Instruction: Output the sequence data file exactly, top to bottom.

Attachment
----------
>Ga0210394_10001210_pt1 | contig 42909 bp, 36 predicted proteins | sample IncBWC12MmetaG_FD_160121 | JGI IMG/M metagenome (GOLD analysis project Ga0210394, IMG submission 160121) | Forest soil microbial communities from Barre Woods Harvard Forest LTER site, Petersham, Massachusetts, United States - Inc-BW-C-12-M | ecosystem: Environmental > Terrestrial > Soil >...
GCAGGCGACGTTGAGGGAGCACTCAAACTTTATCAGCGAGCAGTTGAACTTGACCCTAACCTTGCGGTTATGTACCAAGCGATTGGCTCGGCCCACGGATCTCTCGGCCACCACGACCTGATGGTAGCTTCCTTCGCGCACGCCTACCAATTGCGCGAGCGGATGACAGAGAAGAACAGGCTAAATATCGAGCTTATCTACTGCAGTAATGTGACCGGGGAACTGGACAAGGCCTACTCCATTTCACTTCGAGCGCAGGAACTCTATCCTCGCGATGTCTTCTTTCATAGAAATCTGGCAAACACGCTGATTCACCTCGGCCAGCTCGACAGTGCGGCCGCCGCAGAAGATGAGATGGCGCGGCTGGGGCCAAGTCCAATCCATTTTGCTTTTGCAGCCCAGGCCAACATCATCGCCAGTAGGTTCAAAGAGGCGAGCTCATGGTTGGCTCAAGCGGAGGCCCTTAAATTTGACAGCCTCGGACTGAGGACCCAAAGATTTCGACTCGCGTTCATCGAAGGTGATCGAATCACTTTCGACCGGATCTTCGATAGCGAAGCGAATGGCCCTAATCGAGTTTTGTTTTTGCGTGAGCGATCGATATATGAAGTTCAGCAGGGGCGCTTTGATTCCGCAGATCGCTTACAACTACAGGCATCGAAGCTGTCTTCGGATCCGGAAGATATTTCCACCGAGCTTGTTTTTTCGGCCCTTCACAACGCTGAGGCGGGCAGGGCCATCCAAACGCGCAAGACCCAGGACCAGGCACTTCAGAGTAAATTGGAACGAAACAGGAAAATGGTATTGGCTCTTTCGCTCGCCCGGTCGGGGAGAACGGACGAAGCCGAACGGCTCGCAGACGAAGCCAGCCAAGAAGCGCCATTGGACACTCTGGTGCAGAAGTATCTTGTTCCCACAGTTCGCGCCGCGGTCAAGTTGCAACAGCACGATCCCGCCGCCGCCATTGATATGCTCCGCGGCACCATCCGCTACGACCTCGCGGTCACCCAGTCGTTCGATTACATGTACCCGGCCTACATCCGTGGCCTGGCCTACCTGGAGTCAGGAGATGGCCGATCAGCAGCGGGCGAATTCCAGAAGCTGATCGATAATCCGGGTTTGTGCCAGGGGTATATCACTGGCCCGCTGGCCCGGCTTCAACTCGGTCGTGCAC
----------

>Ga0210394_10001210_pt1 | contig 42909 bp, 36 predicted proteins | sample IncBWC12MmetaG_FD_160121 | JGI IMG/M metagenome (GOLD analysis project Ga0210394, IMG submission 160121) | Forest soil microbial communities from Barre Woods Harvard Forest LTER site, Petersham, Massachusetts, United States - Inc-BW-C-12-M | ecosystem: Environmental > Terrestrial > Soil >...
GCAGGCGACGTTGAGGGAGCACTCAAACTTTATCAGCGAGCAGTTGAACTTGACCCTAACCTTGCGGTTATGTACCAAGCGATTGGCTCGGCCCACGGATCTCTCGGCCACCACGACCTGATGGTAGCTTCCTTCGCGCACGCCTACCAATTGCGCGAGCGGATGACAGAGAAGAACAGGCTAAATATCGAGCTTATCTACTGCAGTAATGTGACCGGGGAACTGGACAAGGCCTACTCCATTTCACTTCGAGCGCAGGAACTCTATCCTCGCGATGTCTTCTTTCATAGAAATCTGGCAAACACGCTGATTCACCTCGGCCAGCTCGACAGTGCGGCCGCCGCAGAAGATGAGATGGCGCGGCTGGGGCCAAGTCCAATCCATTTTGCTTTTGCAGCCCAGGCCAACATCATCGCCAGTAGGTTCAAAGAGGCGAGCTCATGGTTGGCTCAAGCGGAGGCCCTTAAATTTGACAGCCTCGGACTGAGGACCCAAAGATTTCGACTCGCGTTCATCGAAGGTGATCGAATCACTTTCGACCGGATCTTCGATAGCGAAGCGAATGGCCCTAATCGAGTTTTGTTTTTGCGTGAGCGATCGATATATGAAGTTCAGCAGGGGCGCTTTGATTCCGCAGATCGCTTACAACTACAGGCATCGAAGCTGTCTTCGGATCCGGAAGATATTTCCACCGAGCTTGTTTTTTCGGCCCTTCACAACGCTGAGGCGGGCAGGGCCATCCAAACGCGCAAGACCCAGGACCAGGCACTTCAGAGTAAATTGGAACGAAACAGGAAAATGGTATTGGCTCTTTCGCTCGCCCGGTCGGGGAGAACGGACGAAGCCGAACGGCTCGCAGACGAAGCCAGCCAAGAAGCGCCATTGGACACTCTGGTGCAGAAGTATCTTGTTCCCACAGTTCGCGCCGCGGTCAAGTTGCAACAGCACGATCCCGCCGCCGCCATTGATATGCTCCGCGGCACCATCCGCTACGACCTCGCGGTCACCCAGTCGTTCGATTACATGTACCCGGCCTACATCCGTGGCCTGGCCTACCTGGAGTCAGGAGATGGCCGATCAGCAGCGGGCGAATTCCAGAAGCTGATCGATAATCCGGGTTTGTGCCAGGGGTATATCACTGGCCCGCTGGCCCGGCTTCAACTCGGTCGTGCAC